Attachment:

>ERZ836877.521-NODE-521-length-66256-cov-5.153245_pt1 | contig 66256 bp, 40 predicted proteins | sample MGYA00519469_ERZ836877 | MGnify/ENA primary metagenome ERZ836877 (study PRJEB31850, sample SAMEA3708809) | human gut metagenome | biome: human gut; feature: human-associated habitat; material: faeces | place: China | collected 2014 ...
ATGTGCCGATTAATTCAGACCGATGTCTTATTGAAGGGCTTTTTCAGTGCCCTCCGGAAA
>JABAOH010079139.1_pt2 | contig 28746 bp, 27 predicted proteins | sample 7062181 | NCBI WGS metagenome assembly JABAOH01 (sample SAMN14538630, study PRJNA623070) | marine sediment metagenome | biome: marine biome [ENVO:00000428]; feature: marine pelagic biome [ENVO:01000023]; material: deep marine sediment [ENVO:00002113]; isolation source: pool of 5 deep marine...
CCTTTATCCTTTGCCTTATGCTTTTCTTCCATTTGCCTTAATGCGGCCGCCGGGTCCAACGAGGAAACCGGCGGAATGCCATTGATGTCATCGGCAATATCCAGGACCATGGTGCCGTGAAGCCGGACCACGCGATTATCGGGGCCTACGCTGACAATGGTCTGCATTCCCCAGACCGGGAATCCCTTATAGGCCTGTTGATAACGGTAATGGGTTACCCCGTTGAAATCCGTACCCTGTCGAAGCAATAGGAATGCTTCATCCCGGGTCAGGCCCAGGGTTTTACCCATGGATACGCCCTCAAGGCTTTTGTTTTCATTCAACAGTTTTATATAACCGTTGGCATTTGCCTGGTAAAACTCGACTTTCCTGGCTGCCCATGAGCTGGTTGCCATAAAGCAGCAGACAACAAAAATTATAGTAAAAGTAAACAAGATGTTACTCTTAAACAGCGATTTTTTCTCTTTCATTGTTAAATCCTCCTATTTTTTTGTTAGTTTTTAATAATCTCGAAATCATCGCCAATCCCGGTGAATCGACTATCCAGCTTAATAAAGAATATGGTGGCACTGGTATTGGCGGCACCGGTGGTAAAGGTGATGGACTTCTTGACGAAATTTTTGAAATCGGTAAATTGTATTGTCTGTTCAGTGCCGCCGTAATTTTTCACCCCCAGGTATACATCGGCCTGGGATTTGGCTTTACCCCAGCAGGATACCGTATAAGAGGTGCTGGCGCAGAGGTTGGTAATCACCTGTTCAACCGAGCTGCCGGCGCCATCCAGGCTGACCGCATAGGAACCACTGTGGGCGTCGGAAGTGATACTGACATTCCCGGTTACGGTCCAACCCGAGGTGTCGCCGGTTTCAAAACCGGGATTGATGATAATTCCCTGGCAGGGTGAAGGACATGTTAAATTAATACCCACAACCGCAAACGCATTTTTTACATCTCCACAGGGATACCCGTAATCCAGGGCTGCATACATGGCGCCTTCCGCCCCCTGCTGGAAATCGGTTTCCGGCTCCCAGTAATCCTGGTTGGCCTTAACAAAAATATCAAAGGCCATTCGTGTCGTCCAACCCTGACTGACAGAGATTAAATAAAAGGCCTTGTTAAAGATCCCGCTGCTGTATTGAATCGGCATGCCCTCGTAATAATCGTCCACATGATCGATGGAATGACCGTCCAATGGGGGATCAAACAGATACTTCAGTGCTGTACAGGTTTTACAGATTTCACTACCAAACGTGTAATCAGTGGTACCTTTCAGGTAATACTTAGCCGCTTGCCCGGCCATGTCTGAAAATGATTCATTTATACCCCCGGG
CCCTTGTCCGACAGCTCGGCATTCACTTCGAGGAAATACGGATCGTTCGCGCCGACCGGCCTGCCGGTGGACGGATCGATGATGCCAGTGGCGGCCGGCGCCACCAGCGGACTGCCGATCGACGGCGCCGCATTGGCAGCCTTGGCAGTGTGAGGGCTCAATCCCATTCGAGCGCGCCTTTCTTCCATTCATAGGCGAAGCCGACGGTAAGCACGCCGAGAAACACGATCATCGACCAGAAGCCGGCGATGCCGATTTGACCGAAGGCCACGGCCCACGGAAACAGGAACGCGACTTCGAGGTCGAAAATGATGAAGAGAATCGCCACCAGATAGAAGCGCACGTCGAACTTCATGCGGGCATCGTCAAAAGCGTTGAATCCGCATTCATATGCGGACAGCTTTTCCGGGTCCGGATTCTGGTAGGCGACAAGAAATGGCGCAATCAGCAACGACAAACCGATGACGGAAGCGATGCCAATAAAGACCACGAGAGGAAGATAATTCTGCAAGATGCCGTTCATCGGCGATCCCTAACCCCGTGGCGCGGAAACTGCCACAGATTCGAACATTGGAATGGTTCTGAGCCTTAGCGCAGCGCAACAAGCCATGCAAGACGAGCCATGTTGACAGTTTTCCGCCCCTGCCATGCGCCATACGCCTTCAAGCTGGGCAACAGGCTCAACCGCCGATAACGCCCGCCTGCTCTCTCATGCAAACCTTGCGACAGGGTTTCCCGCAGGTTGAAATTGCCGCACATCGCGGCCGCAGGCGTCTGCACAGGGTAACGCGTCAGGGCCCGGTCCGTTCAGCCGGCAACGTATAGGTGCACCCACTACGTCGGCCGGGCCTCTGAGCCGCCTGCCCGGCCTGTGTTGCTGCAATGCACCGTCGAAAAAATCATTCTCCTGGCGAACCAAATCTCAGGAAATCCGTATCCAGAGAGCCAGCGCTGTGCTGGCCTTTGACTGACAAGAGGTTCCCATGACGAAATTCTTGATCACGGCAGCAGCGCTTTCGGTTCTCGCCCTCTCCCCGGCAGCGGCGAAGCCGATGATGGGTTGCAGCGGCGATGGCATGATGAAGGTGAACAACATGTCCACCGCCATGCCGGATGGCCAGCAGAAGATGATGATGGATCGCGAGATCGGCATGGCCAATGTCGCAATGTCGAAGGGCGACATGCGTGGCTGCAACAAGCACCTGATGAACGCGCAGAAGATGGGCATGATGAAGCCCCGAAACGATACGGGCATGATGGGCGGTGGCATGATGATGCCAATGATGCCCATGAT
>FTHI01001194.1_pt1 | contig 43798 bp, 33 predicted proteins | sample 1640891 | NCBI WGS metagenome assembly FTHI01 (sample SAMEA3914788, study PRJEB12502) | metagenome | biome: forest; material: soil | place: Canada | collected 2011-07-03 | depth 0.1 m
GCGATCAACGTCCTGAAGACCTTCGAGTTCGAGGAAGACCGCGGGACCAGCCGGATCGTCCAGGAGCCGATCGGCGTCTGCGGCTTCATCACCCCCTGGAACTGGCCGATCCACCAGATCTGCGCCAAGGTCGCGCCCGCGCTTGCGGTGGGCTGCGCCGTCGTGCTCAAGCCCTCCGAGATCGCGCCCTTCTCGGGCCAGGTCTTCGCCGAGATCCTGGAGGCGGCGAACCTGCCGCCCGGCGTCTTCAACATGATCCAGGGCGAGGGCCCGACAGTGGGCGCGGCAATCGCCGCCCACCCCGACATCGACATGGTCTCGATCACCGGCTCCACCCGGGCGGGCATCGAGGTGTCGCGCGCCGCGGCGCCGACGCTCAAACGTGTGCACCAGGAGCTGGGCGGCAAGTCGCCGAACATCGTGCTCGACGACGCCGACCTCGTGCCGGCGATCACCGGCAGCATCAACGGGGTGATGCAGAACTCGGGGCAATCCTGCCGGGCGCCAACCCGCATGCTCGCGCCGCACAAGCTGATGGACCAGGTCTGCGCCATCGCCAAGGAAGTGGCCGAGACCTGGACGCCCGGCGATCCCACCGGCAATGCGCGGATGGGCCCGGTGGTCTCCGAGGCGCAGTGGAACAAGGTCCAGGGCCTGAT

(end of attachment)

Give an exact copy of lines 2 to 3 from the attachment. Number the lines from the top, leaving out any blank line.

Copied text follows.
ATGTGCCGATTAATTCAGACCGATGTCTTATTGAAGGGCTTTTTCAGTGCCCTCCGGAAA
>JABAOH010079139.1_pt2 | contig 28746 bp, 27 predicted proteins | sample 7062181 | NCBI WGS metagenome assembly JABAOH01 (sample SAMN14538630, study PRJNA623070) | marine sediment metagenome | biome: marine biome [ENVO:00000428]; feature: marine pelagic biome [ENVO:01000023]; material: deep marine sediment [ENVO:00002113]; isolation source: pool of 5 deep marine...